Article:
The relevant statute for Driving While Intoxicated (DWI) or Driving Under the Influence (DUI) in Burlington County is N.J.S.A. 39:4-50. Pursuant to the New Jersey legislature, it unlawful for a person to operate a motor vehicle with a blood alcohol concentration (BAC) that exceeds 0.08%. If you have already been convicted of a DWI in the past, then you probably have some familiarity with the law. What you may not know is that with each subsequent conviction, the penalties increase in severity. This means that while you may have avoided prison on your first DWI, a conviction for a third will carry a MANDATORY prison sentence. Burlington County Municipal Prosecutors and Judges have no discretion in handling these DWI cases. They cannot allow you to plead to a lesser charge and, if convicted, they must impose certain penalties, as required by law. For this reason, it is imperative that you fight these charges prior to and during trial, so as to obtain a dismissal or acquittal of your charges.
At the Proetta & Oliver, our team of criminal trial attorneys have over years or cumulative experience. Firm Partner and Former NJ Deputy Attorney General, William C. Fay, IV, spent his career prosecuting charges on behalf of the State in Trenton, NJ. Mr. Fay and the rest of our legal defense team have obtained dismissals and acquittals of DWI/DUI charges throughout New Jersey, Burlington County included. Call our Office and speak with an experienced attorney today by calling 609-850-8284. Find out how we can assist you with your pending DWI charges.
Will I Go to Jail for a Third or Subsequent DWI in Mount Laurel?
If convicted of a third violation within ten (10) years of the second offense, you will be subject to a mandatory minimum of 180 days in the Burlington County jail. This sentence may be adjusted to allow for up to ninety (90) days of participation at a inpatient drug or alcohol rehabilitation program. A third time offender will also lose their license for ten (10) year, be forced to install an ignition interlock device, fined $1,000.00, three years of Motor Vehicle Commission surcharges for thousands of dollars as well as the following mandatory assessments: $50 for the Victims of Crime Compensation Board, $75 for the Safe Neighborhood Fund, $100 for DUI Enforcement, and $100 as a DUI Surcharge and $33 in Court Costs.
What is “Operation of a Vehicle” for a New Jersey DWI?
For the Prosecutor to convict someone of a DUI offense, they must prove operation of motor vehicle, along with intoxication. While these two elements may seem straightforward, there is some complexity. To demonstrate “operation of a vehicle”, following four (4) elements must be proven beyond a reasonable doubt:
Control of the Vehicle
Typically, to prove this the prosecution must show is that the defendant was essentially sitting on the driver’s side, behind the wheel of the car. Simply being in this location will be sufficient for proof control. Just as DUI offenses can apply to non-automobile, this element will only require control of the wheel or object used to steer and move the motor vehicle.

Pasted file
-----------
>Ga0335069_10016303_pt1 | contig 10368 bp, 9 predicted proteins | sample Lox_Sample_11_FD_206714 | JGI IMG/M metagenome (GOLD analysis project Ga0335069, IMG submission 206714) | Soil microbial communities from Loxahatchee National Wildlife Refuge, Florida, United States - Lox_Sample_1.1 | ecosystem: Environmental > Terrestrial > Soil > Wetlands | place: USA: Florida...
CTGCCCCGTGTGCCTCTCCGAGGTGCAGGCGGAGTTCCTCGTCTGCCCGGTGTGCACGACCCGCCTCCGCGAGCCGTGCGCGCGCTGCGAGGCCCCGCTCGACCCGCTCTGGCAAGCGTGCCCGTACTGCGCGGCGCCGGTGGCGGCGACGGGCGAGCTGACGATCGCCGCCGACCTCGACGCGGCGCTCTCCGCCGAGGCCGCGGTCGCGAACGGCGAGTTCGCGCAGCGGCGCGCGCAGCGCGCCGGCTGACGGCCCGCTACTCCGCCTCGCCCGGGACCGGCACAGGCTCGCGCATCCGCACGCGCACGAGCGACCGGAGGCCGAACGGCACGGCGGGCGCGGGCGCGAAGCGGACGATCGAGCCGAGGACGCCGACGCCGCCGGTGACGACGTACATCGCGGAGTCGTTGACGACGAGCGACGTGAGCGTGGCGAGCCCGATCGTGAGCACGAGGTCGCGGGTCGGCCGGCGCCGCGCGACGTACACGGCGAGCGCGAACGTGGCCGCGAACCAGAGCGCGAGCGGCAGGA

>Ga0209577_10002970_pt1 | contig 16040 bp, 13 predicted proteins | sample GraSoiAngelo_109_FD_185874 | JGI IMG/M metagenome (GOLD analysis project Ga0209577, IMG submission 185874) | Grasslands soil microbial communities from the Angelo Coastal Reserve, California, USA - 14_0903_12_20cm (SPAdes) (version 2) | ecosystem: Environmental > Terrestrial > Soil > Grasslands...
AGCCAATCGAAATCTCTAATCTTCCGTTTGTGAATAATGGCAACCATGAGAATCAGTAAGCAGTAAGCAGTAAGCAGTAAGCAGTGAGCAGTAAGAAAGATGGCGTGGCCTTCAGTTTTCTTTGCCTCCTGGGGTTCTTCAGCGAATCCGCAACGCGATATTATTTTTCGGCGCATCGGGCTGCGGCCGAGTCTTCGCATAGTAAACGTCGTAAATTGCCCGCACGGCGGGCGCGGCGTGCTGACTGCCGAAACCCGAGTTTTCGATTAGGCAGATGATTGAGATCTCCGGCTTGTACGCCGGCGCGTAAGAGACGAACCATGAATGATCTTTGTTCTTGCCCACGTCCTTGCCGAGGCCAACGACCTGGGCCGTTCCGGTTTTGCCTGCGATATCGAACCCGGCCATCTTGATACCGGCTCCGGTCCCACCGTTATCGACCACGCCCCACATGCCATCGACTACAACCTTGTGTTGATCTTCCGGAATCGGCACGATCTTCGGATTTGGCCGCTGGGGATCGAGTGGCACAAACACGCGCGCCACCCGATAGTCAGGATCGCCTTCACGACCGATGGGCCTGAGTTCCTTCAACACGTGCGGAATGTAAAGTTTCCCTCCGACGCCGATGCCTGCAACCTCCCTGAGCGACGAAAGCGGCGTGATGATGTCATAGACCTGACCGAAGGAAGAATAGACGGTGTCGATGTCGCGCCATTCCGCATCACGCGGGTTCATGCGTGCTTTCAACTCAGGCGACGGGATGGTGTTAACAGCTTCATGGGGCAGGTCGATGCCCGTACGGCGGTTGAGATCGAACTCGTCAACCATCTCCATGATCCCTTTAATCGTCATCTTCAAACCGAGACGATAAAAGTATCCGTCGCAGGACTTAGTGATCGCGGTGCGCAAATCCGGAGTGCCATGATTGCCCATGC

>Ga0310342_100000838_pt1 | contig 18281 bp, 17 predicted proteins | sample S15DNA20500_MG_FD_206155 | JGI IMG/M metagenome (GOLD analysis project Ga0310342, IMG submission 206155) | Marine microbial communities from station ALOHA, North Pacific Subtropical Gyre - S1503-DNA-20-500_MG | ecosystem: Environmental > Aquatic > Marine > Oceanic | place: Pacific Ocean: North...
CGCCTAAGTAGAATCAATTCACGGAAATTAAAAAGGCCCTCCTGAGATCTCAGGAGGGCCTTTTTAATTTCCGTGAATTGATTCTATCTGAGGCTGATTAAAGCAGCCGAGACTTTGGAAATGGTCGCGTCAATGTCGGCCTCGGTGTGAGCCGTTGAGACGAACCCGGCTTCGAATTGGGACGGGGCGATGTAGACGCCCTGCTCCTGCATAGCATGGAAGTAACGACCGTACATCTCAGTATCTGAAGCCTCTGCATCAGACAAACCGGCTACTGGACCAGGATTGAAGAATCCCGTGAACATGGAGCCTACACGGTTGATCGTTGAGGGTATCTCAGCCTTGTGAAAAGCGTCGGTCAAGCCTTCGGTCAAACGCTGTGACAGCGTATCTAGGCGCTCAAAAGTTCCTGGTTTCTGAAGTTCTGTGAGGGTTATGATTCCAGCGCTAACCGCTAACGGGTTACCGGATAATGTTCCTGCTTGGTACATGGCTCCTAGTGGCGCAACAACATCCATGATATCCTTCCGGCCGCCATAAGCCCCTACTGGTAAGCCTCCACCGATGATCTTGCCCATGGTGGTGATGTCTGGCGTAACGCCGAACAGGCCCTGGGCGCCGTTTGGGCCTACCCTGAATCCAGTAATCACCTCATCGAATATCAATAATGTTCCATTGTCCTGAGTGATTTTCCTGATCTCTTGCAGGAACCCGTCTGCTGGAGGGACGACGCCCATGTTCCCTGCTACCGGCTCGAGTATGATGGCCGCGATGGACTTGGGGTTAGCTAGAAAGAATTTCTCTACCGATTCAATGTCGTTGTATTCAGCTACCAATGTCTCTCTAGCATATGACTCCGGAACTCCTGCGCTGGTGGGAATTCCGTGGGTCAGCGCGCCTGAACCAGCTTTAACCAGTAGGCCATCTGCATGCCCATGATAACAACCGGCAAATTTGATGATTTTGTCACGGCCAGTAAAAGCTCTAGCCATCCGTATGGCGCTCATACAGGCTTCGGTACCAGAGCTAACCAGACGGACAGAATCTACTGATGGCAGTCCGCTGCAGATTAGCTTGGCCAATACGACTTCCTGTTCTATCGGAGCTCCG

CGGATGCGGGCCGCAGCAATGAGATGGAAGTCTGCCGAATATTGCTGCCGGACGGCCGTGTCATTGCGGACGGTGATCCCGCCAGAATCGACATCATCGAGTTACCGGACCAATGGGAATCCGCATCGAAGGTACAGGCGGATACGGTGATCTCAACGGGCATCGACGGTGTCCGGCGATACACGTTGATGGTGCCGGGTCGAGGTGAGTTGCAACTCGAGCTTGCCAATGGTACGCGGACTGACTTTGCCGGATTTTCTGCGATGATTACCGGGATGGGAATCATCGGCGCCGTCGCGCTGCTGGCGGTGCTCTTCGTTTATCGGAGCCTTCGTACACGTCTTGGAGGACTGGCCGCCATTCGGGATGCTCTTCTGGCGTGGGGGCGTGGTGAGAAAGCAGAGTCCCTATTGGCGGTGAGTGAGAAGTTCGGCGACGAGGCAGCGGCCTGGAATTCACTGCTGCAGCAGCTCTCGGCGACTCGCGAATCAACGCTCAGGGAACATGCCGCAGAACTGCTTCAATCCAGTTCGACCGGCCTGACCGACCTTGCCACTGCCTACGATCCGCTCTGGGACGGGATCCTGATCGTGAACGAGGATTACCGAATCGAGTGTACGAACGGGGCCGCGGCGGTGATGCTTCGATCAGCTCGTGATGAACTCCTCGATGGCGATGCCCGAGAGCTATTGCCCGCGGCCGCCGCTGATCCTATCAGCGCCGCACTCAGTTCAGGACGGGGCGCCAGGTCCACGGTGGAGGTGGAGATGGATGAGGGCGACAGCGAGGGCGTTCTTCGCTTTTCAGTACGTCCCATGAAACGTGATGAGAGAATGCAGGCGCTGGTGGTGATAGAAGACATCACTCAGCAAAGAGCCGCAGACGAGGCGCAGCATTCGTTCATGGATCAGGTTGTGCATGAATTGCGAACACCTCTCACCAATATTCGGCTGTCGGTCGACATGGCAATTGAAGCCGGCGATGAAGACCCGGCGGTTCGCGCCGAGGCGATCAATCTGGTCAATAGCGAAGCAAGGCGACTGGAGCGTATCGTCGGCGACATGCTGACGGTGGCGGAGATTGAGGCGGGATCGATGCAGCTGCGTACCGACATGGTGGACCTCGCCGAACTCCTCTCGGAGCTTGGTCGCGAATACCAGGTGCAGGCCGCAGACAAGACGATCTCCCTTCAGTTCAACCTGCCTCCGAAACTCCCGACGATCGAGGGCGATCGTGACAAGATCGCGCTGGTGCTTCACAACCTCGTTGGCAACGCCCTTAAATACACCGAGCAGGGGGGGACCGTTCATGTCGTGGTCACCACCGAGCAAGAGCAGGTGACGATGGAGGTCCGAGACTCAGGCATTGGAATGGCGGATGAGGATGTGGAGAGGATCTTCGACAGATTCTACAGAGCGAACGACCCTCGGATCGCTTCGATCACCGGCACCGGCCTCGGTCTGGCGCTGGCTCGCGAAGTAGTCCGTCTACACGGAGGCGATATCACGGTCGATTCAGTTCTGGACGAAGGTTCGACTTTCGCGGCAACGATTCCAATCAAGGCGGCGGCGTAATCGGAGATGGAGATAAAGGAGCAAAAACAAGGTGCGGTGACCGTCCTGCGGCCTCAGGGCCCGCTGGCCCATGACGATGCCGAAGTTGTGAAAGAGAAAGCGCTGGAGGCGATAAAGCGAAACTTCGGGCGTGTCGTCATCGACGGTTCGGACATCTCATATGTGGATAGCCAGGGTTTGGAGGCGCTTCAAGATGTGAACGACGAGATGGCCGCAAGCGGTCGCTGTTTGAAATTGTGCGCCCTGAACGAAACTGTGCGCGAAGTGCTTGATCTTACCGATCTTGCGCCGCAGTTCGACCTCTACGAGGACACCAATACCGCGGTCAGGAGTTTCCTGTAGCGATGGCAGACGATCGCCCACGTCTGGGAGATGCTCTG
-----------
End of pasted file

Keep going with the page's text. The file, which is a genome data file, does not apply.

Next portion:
A Present Intention to Cause the Motor Vehicle to Move
The term “intent” here, indicates that actual movement of the car is not necessary to prove “operation of vehicle” under a DUI offense. Instead, a mere intention to move the car is sufficient. In theory, a person could start the car and be sitting in the driver’s seat, but if they have no intent of placing it in motion then, technically, they are not operating the motor vehicle. Despite this caveat, however, intent can be proven, when a person is in an intoxicated state, by virtue of all actions taken even if the defendant claims they had no intent to move the vehicle. What this means is that the police can infer intent when a person is in an inebriated state.
Some Action Taken to Place the Vehicle in Motion
Under this portion of “operation of a motor vehicle”, the defendant must take an action reasonably calculated to put the motor vehicle in motion. The use of the phrase “reasonably calculated” permits an expansive interpretation for this section because because there are many things that can be construed as actions reasonably calculated to put a motor vehicle in motion. Prosecutors will look to construe the facts as broadly as possible, in an effort to indicate an attempt to put the motor vehicle in motion. You may think that not having the keys in the ignition is sufficient to protect you from prosecution, but under this broad interpretation, you may be incorrect.
The Possibility of Motion of the Vehicle
The final element is that the vehicle must be movable by any means possible, including pushing or gliding. Therefore, in theory, a person could be guilty if the first three elements of the offense are satisfied and the car does not even have an engine, so long as the car can still be pushed to be put in motion. Of course, a person could not be guilty of a DWI, however, if the vehicle in question was in fact immovable, such as a person sitting behind the wheel of car with no wheels.
Third Offense DWI Attorneys in Burlington County
The attorneys at Proetta & Oliver understand the complexities within New Jersey’s DWI/DUI laws. Contact our Burlington County Office and speak with an experienced attorney about your charges today by calling 609-850-8284.
Our phones are answered 24 hours a day. We are available weekdays during business hours. We also meet with clients on evenings and weekends by request. We have four office locations conveniently located in Mount Laurel, Point Pleasant, Princeton and Middletown. All major credit cards are accepted.